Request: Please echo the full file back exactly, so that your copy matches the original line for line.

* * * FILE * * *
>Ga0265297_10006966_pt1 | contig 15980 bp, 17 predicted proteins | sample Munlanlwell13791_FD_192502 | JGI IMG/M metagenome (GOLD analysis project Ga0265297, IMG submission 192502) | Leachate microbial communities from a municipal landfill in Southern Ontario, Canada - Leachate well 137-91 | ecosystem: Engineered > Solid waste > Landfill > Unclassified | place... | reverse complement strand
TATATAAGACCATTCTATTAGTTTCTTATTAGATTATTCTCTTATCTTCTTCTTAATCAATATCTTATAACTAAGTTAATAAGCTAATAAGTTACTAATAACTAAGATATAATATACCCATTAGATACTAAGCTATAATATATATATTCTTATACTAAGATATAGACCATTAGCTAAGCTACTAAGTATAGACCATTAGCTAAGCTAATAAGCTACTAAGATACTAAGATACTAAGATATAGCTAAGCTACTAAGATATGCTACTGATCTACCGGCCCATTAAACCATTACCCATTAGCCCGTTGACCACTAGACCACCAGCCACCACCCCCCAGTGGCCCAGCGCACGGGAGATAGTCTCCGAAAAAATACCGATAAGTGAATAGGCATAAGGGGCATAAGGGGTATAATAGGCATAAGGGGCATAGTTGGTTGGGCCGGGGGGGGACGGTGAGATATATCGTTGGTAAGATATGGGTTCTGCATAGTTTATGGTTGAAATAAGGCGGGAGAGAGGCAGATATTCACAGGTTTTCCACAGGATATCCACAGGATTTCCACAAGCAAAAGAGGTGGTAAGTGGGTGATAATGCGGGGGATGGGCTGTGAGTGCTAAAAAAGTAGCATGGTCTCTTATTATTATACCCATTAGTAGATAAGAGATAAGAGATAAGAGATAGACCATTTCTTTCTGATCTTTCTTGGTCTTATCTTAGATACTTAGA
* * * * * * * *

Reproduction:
>Ga0265297_10006966_pt1 | contig 15980 bp, 17 predicted proteins | sample Munlanlwell13791_FD_192502 | JGI IMG/M metagenome (GOLD analysis project Ga0265297, IMG submission 192502) | Leachate microbial communities from a municipal landfill in Southern Ontario, Canada - Leachate well 137-91 | ecosystem: Engineered > Solid waste > Landfill > Unclassified | place... | reverse complement strand
TATATAAGACCATTCTATTAGTTTCTTATTAGATTATTCTCTTATCTTCTTCTTAATCAATATCTTATAACTAAGTTAATAAGCTAATAAGTTACTAATAACTAAGATATAATATACCCATTAGATACTAAGCTATAATATATATATTCTTATACTAAGATATAGACCATTAGCTAAGCTACTAAGTATAGACCATTAGCTAAGCTAATAAGCTACTAAGATACTAAGATACTAAGATATAGCTAAGCTACTAAGATATGCTACTGATCTACCGGCCCATTAAACCATTACCCATTAGCCCGTTGACCACTAGACCACCAGCCACCACCCCCCAGTGGCCCAGCGCACGGGAGATAGTCTCCGAAAAAATACCGATAAGTGAATAGGCATAAGGGGCATAAGGGGTATAATAGGCATAAGGGGCATAGTTGGTTGGGCCGGGGGGGGACGGTGAGATATATCGTTGGTAAGATATGGGTTCTGCATAGTTTATGGTTGAAATAAGGCGGGAGAGAGGCAGATATTCACAGGTTTTCCACAGGATATCCACAGGATTTCCACAAGCAAAAGAGGTGGTAAGTGGGTGATAATGCGGGGGATGGGCTGTGAGTGCTAAAAAAGTAGCATGGTCTCTTATTATTATACCCATTAGTAGATAAGAGATAAGAGATAAGAGATAGACCATTTCTTTCTGATCTTTCTTGGTCTTATCTTAGATACTTAGA